These feisty, aggressive fish have gone from obscure to predictable.
By DAVID A. BROWN, Times Correspondent
Published January 19, 2008
North Suncoast anglers have the blues, and that's not a bad thing.
We're talking bluefish - those toothy chewing machines that are more of a silvery tone but nonetheless thrilling to catch.
A prized sport-fishing target for anglers along the eastern seaboard, blues have long existed in local waters. But inconsistency marred their reputation.
Blues mostly occurred as incidental catches for those seeking speckled trout, redfish or mackerel. Contrary to their aggressive nature and respectable fighting ability, these fish have been dismissed as little more than an afterthought.
Now they're making a stand. Bluefish have become not only abundant but predictable in North Suncoast waters and all along the central gulf shores.
Port Richey guide Capt. Mark Dillingham said he has noticed more blues and a lot bigger fish in recent years. A plausible theory holds that when the extreme Red Tide outbreak of 2005 devastated many coastal species, the resilient and highly mobile bluefish might have indirectly benefited.
Blues compete with trout, redfish, jacks and other predators for food sources. Remove some competition and the survivors will eat their share and more.
Considering that 2007 had one of the largest baitfish hatches in recent memory, the bluefish had plenty of opportunity.
"Our baitfish crop has been phenomenal (recently)," Dillingham said. "There's been so much bait here I think that's been influencing the size of bluefish, too."
Generally a nomadic species, blues forage across some of the same areas that produce redfish and trout during the winter. Grass flats peppered with sand holes and deep troughs, channel edges and nearshore reefs or rocks commonly hold bluefish.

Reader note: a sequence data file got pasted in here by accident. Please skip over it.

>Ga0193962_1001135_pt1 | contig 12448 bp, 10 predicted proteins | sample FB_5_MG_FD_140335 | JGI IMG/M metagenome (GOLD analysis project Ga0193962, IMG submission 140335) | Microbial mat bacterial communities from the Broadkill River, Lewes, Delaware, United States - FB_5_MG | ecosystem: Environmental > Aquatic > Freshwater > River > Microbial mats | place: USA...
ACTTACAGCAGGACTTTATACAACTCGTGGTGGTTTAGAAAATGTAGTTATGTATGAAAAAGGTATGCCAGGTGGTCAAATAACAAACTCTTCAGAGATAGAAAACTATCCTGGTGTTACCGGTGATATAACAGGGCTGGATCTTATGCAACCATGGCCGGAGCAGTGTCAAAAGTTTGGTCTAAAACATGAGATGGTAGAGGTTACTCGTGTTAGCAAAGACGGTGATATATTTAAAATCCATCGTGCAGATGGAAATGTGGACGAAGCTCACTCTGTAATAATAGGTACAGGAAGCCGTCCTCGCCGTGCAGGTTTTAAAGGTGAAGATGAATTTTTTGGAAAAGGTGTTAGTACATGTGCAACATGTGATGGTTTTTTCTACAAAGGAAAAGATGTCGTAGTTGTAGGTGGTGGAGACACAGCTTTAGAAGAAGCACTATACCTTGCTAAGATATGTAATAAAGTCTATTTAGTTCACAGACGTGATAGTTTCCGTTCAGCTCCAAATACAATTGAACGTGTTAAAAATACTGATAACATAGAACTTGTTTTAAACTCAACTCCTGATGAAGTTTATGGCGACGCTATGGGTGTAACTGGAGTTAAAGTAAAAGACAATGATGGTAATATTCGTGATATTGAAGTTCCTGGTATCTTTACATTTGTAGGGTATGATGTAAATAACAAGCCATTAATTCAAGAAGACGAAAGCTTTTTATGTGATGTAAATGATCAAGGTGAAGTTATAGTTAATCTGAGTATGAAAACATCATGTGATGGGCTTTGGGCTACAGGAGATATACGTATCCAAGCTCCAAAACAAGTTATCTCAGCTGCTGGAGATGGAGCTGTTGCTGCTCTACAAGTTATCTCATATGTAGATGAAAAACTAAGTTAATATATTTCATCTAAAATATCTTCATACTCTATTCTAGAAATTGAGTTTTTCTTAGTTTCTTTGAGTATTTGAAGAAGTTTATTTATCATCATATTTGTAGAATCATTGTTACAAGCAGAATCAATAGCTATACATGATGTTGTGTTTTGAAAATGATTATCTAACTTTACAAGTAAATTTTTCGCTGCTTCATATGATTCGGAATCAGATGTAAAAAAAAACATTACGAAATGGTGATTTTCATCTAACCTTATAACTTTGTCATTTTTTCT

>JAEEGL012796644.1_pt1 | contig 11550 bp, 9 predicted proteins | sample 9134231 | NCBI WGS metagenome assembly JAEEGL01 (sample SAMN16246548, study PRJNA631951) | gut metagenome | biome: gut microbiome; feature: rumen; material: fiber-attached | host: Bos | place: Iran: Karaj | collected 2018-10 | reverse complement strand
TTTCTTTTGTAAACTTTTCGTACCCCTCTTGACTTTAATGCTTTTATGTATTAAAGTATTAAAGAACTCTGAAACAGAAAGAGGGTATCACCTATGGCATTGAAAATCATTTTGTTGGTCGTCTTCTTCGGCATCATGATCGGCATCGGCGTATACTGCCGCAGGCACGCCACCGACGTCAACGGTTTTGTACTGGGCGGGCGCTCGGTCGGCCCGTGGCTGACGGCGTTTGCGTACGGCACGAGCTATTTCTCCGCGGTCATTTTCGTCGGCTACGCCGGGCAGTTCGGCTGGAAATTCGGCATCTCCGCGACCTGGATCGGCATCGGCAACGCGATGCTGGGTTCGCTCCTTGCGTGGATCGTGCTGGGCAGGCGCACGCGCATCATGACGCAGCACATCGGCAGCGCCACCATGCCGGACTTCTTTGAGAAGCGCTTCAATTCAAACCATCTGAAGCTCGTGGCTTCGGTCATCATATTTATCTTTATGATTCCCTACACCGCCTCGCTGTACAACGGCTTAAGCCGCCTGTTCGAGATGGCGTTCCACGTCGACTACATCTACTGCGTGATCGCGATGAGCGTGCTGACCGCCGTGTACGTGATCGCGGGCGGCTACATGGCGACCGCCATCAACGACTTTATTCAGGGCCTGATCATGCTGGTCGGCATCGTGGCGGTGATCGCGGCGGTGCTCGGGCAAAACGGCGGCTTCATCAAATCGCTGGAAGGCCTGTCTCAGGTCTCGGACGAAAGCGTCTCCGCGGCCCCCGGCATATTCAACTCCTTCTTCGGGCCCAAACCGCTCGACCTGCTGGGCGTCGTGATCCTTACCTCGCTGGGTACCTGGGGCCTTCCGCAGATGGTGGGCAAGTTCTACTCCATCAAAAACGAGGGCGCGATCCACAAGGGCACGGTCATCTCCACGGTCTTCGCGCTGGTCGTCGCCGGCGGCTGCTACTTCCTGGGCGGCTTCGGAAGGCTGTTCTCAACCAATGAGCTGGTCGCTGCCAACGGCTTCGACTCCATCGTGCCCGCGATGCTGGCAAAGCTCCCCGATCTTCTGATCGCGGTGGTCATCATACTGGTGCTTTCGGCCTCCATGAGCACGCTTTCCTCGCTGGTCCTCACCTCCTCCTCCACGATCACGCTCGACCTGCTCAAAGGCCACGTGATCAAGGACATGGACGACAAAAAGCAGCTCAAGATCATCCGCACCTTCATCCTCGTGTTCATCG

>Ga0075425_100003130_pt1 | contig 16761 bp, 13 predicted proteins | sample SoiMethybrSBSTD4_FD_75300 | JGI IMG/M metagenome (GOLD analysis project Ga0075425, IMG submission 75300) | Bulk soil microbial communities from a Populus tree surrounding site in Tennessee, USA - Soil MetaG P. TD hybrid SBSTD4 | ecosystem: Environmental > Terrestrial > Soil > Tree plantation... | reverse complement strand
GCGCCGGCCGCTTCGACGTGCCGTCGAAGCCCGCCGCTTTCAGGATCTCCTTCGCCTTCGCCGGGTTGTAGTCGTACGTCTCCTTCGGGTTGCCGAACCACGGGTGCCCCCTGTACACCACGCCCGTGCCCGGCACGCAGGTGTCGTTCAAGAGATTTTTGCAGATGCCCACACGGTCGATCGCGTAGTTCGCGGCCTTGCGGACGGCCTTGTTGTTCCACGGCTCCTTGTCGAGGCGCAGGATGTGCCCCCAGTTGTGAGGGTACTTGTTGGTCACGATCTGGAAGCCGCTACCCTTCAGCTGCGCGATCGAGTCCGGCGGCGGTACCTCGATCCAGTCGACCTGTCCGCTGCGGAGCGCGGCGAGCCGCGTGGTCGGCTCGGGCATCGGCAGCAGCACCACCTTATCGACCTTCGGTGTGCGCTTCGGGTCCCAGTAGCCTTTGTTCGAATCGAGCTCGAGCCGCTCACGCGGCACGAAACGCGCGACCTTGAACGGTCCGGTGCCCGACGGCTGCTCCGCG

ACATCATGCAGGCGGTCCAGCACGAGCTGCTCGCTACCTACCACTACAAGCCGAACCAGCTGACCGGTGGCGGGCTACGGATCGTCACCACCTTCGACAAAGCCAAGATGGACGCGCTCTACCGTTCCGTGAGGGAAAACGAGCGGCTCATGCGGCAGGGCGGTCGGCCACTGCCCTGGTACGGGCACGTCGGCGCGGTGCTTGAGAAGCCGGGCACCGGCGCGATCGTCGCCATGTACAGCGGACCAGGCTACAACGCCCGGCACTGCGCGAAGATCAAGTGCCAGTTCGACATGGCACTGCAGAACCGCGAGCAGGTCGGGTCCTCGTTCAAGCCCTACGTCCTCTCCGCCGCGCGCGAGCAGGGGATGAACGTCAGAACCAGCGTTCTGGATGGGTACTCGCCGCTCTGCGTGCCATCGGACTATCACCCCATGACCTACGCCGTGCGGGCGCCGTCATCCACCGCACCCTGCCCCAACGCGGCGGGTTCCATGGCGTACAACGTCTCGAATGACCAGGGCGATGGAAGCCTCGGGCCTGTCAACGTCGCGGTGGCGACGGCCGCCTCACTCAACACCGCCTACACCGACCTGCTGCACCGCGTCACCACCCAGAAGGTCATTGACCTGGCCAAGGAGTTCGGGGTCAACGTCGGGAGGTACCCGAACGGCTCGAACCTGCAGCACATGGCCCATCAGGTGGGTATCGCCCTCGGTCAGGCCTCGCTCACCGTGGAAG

"Usually, you look for a lot of baitfish," Dillingham said. "Blues group together like jacks and feed in packs, so where you find food, you'll find bluefish."
That task becomes more difficult during cooler months because the large schools of sardines common to spring and fall leave the area. Despite another mild winter, recent cold snaps have ushered the scaly chow line south.
Nevertheless, the sea provides options. Shrimp and pinfish provide winter sustenance, but Dillingham advises keeping an eye to the sky for other clues.
"Watch for birds diving on schools of glass minnows," he said. "Any time you find birds working this time of year, you're going to find bluefish."
Getting the blues
With a bucket of shrimp or pinfish and a rod rigged with a float and a 2/0 hook, you're ready to catch bluefish. But you needn't bother with live bait.
"The easiest thing to catch blues on is an artificial lure," Dillingham said. "You can throw pretty much anything in front of them and they'll eat it."
Scented shrimp baits are an easy sell, especially during winter's leanness. Soft plastic jerk baits, along with grubs and shad tails rigged on 1/8- to 1/4-ounce jigheads work well.
Blues are mainly sight feeders, so Dillingham prefers bright colors such as gold flake and chartreuse for his artificials. Gold or silver spoons fit this bill.
Medium-action spinning outfits with 10-pound braided line and 20-pound fluorocarbon leaders used for trout and redfish will put the brakes on most blues.
If feisty blues keep biting off rigs, you'll need to tie on about 12 inches of No. 3 wire.
Similar to their mackerel relatives, bluefish yield edible but oily meat that's a little on the gamey side.
Most anglers opt for catch and release, but use needle-nose pliers or a long-handled hook remover to keep your fingers clear of those sharp teeth.
That hazard aside, bluefish seldom fail to impress anyone who gives them the chance. Although once considered a nuisance, this sporty opportunist has earned its spot on the roster of North Suncoast fishing targets.